Whinwell was a Children’s Home run by Miss Annie Croall (1854-1927) and opened in the 1890s. The records of the home are held here at Stirling Council Archives. The collection provides an insight into the social conditions and attitudes of the time, as well as revealing segments of the life stories of the individuals connected to Whinwell. Case files for the children at the home can provide some remarkable stories. This post will focus on the life of four brothers who were admitted to the home in 1903.
William, John, Robert and Benjamin Askew were admitted to Whinwell Children’s Home on 21 Nov 1903. The boys had arrived at the home through no fault of their own. Their mother had died of pneumonia just five months previous and their father had recently been imprisoned.
Miss Croall received a letter on 11 Nov 1903 from the National Society for the Prevention of Cruelty to Children. They stated that the boys had been in their care for months and that the other local children’s homes were full. A request was to Miss Croall to take in boys. They were admitted to Whinwell just 10 days later.
The two eldest boys, Robert and Benjamin, would stay at Whinwell Home for no more than five months. They were about to become two of the estimated 100,000 children sent to Canada from 1860-1932. More information about this scheme can be found here.
The boys had an obvious positive impact on Miss Croall. In a letter dated from 11 March 1904, Miss Croall asks that ‘If they do all go to Canada, I trust you will do your best to keep them as near to each other as possible. They are all in all to each other and Benjamin has a fatherly care over his brothers’.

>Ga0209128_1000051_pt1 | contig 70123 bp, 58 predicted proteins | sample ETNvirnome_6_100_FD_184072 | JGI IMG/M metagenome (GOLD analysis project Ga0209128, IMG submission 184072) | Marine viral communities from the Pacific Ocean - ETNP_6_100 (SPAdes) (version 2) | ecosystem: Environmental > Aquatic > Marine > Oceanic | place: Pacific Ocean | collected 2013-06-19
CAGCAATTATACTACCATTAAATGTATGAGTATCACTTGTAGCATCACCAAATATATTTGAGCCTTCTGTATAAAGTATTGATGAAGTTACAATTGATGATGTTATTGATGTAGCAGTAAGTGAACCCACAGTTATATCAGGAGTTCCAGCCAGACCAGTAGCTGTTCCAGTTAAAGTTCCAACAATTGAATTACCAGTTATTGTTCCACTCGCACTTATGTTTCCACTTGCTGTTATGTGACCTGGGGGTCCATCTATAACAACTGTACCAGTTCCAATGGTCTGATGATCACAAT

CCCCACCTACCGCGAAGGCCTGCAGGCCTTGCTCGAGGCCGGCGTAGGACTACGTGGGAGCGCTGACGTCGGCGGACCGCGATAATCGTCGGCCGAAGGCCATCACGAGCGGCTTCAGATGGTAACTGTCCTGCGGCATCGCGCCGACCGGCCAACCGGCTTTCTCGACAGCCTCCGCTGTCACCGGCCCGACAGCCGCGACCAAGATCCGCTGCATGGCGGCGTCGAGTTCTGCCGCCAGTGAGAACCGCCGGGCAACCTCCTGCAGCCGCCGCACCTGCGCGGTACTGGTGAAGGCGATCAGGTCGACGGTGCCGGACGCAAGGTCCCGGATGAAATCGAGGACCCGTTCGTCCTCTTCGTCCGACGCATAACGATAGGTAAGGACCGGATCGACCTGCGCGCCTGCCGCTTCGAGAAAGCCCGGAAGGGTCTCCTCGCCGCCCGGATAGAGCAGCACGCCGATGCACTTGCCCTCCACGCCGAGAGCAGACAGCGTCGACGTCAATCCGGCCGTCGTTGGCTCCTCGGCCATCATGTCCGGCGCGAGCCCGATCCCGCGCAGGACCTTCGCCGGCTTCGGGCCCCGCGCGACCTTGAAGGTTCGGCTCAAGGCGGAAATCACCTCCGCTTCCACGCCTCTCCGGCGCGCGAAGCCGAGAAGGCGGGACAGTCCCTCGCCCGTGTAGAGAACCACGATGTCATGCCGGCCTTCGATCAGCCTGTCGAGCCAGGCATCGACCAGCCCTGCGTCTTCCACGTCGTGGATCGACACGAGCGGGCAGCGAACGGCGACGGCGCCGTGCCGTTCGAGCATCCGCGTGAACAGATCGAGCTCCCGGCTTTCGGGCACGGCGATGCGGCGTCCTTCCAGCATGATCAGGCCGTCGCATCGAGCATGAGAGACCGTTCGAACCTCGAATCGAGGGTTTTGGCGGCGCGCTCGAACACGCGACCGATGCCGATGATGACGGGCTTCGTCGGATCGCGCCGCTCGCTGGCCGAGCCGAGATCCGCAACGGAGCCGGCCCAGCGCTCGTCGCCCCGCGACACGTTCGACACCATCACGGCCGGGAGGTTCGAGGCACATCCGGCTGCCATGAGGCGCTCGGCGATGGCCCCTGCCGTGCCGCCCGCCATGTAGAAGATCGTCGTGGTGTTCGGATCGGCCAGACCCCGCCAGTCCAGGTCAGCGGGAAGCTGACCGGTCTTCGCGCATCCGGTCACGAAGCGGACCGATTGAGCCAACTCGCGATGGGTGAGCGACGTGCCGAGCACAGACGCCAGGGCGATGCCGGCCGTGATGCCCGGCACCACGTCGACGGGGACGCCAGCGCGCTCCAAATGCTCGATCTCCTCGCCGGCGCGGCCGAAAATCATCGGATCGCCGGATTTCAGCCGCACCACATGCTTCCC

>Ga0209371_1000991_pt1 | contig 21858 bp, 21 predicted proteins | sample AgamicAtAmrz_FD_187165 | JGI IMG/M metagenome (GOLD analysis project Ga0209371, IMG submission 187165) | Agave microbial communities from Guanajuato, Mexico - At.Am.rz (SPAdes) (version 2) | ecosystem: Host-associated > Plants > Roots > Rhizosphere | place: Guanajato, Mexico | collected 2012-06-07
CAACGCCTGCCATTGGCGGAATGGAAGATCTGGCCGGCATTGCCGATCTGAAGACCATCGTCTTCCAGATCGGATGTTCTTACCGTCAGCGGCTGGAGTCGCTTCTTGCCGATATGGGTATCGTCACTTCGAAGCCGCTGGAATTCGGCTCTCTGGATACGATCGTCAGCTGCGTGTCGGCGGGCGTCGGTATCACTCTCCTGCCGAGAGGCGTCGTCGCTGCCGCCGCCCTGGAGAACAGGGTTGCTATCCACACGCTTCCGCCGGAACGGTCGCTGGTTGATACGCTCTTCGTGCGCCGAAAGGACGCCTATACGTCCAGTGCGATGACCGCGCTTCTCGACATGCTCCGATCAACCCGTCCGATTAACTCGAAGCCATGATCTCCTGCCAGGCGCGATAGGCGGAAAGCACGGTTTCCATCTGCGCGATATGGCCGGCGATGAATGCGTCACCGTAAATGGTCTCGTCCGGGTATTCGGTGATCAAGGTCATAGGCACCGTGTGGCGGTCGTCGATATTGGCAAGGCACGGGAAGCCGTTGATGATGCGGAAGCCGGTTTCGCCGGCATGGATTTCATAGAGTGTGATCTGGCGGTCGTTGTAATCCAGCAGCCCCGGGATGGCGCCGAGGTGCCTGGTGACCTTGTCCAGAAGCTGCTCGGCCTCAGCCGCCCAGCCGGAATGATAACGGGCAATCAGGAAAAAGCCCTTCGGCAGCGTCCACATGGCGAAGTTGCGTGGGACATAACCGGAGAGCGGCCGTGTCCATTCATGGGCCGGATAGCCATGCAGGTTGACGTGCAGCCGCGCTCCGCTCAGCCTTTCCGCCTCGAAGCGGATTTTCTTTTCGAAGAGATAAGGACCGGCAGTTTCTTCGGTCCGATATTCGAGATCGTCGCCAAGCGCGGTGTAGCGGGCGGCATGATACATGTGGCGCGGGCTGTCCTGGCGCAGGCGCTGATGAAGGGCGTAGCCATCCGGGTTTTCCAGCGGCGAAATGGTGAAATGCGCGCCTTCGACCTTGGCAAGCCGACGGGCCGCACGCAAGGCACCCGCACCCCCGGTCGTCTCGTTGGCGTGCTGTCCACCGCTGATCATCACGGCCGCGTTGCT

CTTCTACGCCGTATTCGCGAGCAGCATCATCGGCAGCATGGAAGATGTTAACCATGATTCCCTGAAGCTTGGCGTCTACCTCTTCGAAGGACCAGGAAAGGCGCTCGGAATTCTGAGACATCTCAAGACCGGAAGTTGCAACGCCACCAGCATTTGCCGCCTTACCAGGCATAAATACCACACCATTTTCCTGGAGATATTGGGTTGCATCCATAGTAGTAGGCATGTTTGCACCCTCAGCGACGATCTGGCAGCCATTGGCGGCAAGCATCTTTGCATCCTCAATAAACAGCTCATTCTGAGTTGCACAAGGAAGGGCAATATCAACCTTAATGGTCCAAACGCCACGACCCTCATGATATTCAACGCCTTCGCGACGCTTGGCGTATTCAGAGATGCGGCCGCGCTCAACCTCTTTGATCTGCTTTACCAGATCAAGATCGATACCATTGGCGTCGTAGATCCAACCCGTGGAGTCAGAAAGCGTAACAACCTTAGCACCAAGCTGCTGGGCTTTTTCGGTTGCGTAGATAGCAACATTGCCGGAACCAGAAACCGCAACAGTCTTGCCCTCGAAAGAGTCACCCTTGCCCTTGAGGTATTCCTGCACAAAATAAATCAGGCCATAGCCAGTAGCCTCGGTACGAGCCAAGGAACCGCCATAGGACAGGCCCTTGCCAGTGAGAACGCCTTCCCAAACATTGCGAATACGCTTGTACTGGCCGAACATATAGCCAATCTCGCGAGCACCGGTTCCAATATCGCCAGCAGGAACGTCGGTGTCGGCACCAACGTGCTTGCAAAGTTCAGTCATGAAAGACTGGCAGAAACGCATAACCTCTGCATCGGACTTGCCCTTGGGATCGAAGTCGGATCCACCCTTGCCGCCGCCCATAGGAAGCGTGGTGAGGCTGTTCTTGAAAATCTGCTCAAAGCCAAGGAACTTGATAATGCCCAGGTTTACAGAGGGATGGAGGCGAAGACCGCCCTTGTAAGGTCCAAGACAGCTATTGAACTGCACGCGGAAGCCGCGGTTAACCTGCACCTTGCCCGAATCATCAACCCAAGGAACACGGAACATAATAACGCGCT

Robert and Benjamin were the first of the brothers to be sent to Canada. They were sent down to Liverpool and boarded a ship to Quebec to stay at Miss Louisa Birt’s Liverpool Sheltering Home.
Passenger lists are available online and they confirm that Robert and Benjamin travelled on the same ship aged 8 and 9. Their passenger record can be viewed here.
John was the next brother to arrive in Canada in 1906 whilst William arrived in Canada aged 7 in 1909.
The case file for the Askew brothers provides some updates on what happenedto all four boys. Included in the file are photographs and letters from the brothers and their relatives.
Two pictures of Robert and Benjamin are present from August 1913. Also present is a letter dated March 1919 from William Askew in Springhill, Quebec, providing information on the brothers. It appears that both Benjamin, Robert and John had all served during the WW1.
A letter to Miss Croall from Robert’s wife Ruth is also present with the file. She is writing regarding gaining a birth certificate for Robert but again gives a small update of the brothers.
Robert and Ruth are living in Northampton, Massachussettes. She writes that John had been to visit them and it was first time she had met him. John had taken a shrapnel wound to the arm during the war. There is a small mention of Ben and his wife, although it does not state where they are based. Robert also sent Miss Croall various postcards from his time in Northampton, Massachussettes.
It is unclear what happened to the brothers after this. One final photograph sent by John’s daughter in 1941, however, shows all four brothers had got together after being separated 37 years previously.